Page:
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Julius Caesar

William Shakespeare

  Act 2 Scene 1

page Act 2 Scene 1 Page 3

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LUCIUS exits.


45The exhalations whizzing in the air
Give so much light that I may read by them.
(opens the letter and reads)
“Brutus, thou sleep’st. Awake, and see thyself.
Shall Rome, etc. Speak, strike, redress!”
50“Brutus, thou sleep’st. Awake.”
Such instigations have been often dropped
Where I have took them up.
—“Shall Rome, etc.” Thus must I piece it out:
“Shall Rome stand under one man’s awe?” What, Rome?
55My ancestors did from the streets of Rome
The Tarquin drive when he was called a king.
—“Speak, strike, redress!” Am I entreated
To speak and strike? O Rome, I make thee promise,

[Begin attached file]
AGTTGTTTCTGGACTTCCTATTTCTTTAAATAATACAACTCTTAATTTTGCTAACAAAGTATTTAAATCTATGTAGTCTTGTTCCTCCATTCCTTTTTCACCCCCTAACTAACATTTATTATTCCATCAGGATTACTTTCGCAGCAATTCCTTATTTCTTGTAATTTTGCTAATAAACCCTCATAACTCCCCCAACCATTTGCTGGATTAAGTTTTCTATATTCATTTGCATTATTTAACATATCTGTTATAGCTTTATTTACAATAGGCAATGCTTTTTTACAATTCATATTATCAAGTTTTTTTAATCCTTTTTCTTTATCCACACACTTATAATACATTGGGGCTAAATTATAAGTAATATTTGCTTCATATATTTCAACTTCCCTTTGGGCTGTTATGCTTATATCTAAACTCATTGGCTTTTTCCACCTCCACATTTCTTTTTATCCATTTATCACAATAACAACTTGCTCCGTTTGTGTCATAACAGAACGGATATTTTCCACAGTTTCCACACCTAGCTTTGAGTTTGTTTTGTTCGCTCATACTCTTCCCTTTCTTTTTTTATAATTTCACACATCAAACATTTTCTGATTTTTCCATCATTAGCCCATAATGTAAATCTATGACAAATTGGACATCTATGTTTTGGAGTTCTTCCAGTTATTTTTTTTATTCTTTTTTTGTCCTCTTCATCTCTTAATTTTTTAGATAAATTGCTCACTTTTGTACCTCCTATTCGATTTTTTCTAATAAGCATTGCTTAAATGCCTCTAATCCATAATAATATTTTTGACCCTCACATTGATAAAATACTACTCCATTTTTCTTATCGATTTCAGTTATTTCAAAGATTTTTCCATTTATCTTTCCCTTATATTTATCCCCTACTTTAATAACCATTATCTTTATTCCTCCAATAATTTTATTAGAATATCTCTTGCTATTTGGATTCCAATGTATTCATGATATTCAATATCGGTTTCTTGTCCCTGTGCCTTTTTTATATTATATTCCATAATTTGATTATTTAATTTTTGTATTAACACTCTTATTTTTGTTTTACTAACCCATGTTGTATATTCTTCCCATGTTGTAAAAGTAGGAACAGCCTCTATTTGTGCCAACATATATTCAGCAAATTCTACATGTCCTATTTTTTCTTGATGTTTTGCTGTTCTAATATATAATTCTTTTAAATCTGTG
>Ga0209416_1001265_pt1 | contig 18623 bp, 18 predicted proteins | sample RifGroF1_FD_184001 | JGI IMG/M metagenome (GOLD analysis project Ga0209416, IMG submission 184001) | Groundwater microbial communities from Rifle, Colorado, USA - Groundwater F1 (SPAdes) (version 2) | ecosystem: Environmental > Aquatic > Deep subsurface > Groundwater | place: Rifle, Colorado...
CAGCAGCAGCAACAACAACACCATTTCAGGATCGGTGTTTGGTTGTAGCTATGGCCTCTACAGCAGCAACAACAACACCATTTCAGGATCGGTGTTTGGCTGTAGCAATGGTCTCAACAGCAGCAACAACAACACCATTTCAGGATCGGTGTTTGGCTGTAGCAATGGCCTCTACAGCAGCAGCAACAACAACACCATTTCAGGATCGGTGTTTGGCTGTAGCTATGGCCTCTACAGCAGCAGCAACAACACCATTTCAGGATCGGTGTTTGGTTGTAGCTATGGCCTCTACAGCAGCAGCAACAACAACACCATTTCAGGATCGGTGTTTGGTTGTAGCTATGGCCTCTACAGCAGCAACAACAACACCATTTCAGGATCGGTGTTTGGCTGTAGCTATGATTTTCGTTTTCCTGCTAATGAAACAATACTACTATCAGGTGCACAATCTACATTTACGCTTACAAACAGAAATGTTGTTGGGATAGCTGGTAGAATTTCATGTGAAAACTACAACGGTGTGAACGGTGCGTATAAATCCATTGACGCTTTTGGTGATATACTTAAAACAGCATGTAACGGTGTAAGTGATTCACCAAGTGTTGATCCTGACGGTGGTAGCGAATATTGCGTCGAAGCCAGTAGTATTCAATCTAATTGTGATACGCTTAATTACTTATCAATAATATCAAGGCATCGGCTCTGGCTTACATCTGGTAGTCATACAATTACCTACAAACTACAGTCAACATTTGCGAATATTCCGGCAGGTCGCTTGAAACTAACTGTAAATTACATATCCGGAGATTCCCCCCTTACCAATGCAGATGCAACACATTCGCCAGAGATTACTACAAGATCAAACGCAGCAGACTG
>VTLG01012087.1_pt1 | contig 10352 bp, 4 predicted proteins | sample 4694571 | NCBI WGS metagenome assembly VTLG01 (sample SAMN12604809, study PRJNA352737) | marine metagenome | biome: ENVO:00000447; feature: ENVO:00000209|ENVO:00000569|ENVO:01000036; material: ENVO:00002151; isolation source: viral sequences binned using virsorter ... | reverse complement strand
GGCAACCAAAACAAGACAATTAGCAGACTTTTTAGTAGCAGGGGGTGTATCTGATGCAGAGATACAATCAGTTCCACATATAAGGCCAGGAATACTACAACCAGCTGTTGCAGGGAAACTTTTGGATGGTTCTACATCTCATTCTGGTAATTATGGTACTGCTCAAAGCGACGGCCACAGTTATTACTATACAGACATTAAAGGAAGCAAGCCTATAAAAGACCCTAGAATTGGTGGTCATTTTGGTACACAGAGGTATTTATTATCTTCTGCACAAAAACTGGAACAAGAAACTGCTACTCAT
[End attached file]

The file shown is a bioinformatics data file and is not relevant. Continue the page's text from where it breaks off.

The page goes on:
If the redress will follow, thou receivest
60Thy full petition at the hand of Brutus!


The meteors whizzing in the sky are so bright that I can read by them. (he opens the letter and reads) “Brutus, you’re sleeping. Wake up and look at yourself. Is Rome going to … etc. Speak, strike, fix the wrongs!” “Brutus, you’re sleeping. Wake up.” I’ve noticed many such calls to action left where I would find them. “Is Rome going to … etc.” What does this mean? Will Rome submit to one man’s power? My ancestors drove Tarquin from the streets of Rome when he was pronounced a king. “Speak, strike, fix it!” Is this asking me to speak and strike? Oh, Rome, I promise you, if you’re meant to receive justice, you’ll receive it by my hand!
LUCIUS enters.


Sir, March is wasted fifteen days.


Sir, fifteen days of March have gone by.
Knock within
The sound of a knock offstage.


'Tis good. Go to the gate. Somebody knocks.


Good. Go to the gate. Somebody’s knocking.
LUCIUS exits.
Since Cassius first did whet me against Caesar,
I have not slept.
I haven’t slept since Cassius first began to turn me against Caesar.